Even though women’s comments were rare, they actually received more recommendations from other readers than comments from men. (This isn’t just because women commented on more popular articles; I still saw the gap when I controlled for this.) And the more male-dominated a forum or article was, the more recommendations women received. (Women made only 18% of comments on the Football forum, for example, but each comment by a woman received 39% more recommendations on average.) For men, I saw the opposite effect: the more male-dominated the article, the fewer recommendations men received. Men commenting on the two most female-dominated forums—the Parenting Blog, and the New Old Age Blog—actually received more recommendations than did women. (Men commenting on “fashion/weddings,” the third-most female-dominated forum, received fewer recommendations: you can evidently trust a man with your baby, but not with your wedding.)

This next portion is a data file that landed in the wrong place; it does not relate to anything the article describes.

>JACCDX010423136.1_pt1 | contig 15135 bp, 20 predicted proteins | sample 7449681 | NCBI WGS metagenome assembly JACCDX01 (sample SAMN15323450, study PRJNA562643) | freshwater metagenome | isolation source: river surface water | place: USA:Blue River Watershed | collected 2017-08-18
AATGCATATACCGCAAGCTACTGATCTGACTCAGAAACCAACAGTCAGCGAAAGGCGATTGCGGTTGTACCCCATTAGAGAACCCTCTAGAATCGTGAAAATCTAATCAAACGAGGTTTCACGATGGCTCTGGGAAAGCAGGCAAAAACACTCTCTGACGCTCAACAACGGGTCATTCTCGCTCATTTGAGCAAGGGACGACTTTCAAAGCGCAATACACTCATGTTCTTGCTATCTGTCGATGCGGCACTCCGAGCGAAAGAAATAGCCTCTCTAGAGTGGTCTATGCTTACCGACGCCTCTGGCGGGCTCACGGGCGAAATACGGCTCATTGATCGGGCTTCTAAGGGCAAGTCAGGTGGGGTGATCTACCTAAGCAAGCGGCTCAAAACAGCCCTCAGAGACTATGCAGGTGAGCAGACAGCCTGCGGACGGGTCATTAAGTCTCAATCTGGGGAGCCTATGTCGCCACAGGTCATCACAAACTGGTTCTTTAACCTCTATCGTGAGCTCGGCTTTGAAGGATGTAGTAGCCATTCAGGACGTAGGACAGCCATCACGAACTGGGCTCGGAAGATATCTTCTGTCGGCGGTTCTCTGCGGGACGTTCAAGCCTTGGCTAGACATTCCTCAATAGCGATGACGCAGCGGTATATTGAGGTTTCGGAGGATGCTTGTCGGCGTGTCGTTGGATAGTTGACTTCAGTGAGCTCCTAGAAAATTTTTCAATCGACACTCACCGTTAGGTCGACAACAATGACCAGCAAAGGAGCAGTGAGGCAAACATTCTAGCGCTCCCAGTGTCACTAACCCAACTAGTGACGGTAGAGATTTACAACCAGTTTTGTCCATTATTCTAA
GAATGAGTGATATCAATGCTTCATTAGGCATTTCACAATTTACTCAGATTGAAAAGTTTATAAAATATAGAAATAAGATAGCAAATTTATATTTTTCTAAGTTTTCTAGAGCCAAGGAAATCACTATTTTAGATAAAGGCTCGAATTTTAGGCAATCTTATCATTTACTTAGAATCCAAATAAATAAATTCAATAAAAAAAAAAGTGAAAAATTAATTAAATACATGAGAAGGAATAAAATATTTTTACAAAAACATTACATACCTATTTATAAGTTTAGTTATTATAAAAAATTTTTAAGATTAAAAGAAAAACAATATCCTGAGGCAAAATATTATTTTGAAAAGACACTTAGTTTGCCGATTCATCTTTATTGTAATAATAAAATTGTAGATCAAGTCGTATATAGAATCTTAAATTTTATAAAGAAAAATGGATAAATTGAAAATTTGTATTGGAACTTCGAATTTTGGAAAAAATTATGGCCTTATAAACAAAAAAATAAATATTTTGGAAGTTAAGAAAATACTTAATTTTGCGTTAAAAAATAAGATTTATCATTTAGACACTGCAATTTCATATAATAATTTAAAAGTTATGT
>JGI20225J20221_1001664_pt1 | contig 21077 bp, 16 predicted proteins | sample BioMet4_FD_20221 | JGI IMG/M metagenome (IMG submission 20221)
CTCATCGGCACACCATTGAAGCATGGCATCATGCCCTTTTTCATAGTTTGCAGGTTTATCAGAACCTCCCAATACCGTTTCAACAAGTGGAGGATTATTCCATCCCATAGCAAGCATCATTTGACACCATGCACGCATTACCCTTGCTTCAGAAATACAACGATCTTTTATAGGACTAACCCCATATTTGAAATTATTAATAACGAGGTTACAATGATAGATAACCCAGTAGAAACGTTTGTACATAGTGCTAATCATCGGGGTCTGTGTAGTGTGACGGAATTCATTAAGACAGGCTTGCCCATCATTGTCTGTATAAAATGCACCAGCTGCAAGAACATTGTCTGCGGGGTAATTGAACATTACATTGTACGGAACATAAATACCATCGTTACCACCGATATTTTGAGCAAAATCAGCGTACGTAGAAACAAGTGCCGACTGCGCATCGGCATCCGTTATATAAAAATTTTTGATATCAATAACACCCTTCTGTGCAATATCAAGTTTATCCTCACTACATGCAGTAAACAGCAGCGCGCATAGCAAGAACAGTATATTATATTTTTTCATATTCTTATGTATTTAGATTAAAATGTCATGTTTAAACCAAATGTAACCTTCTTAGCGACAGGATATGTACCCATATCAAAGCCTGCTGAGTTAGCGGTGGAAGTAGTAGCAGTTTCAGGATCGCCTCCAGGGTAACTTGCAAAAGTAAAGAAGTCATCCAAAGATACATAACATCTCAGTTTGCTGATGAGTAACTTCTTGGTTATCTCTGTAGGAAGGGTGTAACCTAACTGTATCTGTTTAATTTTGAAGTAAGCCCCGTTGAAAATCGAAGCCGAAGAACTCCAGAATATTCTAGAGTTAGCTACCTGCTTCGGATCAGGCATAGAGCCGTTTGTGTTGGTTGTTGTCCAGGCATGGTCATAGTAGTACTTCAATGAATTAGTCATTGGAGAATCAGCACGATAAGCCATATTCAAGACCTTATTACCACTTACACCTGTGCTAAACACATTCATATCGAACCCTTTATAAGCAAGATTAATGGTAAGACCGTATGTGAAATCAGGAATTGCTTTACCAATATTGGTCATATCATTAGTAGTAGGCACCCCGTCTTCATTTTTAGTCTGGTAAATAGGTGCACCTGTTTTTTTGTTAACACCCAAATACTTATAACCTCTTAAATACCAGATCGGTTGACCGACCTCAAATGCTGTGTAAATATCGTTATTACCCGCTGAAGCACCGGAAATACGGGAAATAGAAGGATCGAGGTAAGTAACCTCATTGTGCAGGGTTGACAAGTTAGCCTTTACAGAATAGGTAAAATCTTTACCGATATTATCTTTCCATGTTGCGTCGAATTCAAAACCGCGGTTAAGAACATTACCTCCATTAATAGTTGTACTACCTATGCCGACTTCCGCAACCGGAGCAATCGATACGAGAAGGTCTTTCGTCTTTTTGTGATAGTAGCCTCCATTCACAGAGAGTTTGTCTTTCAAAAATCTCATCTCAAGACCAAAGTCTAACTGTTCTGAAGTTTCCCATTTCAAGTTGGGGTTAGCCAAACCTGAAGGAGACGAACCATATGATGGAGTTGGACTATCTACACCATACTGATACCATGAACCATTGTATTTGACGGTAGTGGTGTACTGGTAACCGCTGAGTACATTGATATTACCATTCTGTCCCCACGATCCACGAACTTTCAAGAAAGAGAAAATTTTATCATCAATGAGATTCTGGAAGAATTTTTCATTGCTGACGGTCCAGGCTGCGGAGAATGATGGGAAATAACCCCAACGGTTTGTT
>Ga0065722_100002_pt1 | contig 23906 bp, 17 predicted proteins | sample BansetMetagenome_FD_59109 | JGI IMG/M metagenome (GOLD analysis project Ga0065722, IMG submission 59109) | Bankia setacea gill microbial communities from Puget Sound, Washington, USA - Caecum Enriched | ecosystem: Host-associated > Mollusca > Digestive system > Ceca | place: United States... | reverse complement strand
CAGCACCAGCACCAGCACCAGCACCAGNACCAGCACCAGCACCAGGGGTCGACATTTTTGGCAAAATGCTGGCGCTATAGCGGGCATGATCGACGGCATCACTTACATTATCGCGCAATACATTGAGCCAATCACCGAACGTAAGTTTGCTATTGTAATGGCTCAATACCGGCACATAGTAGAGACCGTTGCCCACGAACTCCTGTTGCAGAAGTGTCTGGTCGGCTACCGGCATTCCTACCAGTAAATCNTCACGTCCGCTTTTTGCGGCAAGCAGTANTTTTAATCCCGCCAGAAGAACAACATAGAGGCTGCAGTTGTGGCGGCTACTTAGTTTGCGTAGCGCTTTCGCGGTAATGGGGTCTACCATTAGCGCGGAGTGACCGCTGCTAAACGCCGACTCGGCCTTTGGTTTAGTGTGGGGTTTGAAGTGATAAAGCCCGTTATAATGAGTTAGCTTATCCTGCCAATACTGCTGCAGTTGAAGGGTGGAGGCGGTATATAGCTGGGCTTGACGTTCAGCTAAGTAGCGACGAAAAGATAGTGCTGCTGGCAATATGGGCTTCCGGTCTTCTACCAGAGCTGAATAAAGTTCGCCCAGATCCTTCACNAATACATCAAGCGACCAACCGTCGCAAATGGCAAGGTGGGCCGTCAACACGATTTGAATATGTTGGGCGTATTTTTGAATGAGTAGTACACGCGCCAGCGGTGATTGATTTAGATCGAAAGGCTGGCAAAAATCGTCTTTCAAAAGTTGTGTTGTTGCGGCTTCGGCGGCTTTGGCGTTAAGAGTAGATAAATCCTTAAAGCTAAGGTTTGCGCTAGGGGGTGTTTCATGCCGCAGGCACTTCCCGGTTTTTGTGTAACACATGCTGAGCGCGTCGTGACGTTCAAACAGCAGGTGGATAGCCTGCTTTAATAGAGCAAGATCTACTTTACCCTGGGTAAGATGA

Why do we see these trends? It’s possible that people don’t comment on forums usually dominated by the other gender unless they have something unusually substantive to say. I see the fact that women and outsiders get more recommendations as a positive sign: it means that although gender stereotypes continue to constrain where people comment, they are not so restrictive that a woman who makes a good point about football is ignored simply because of her gender.

Leaning out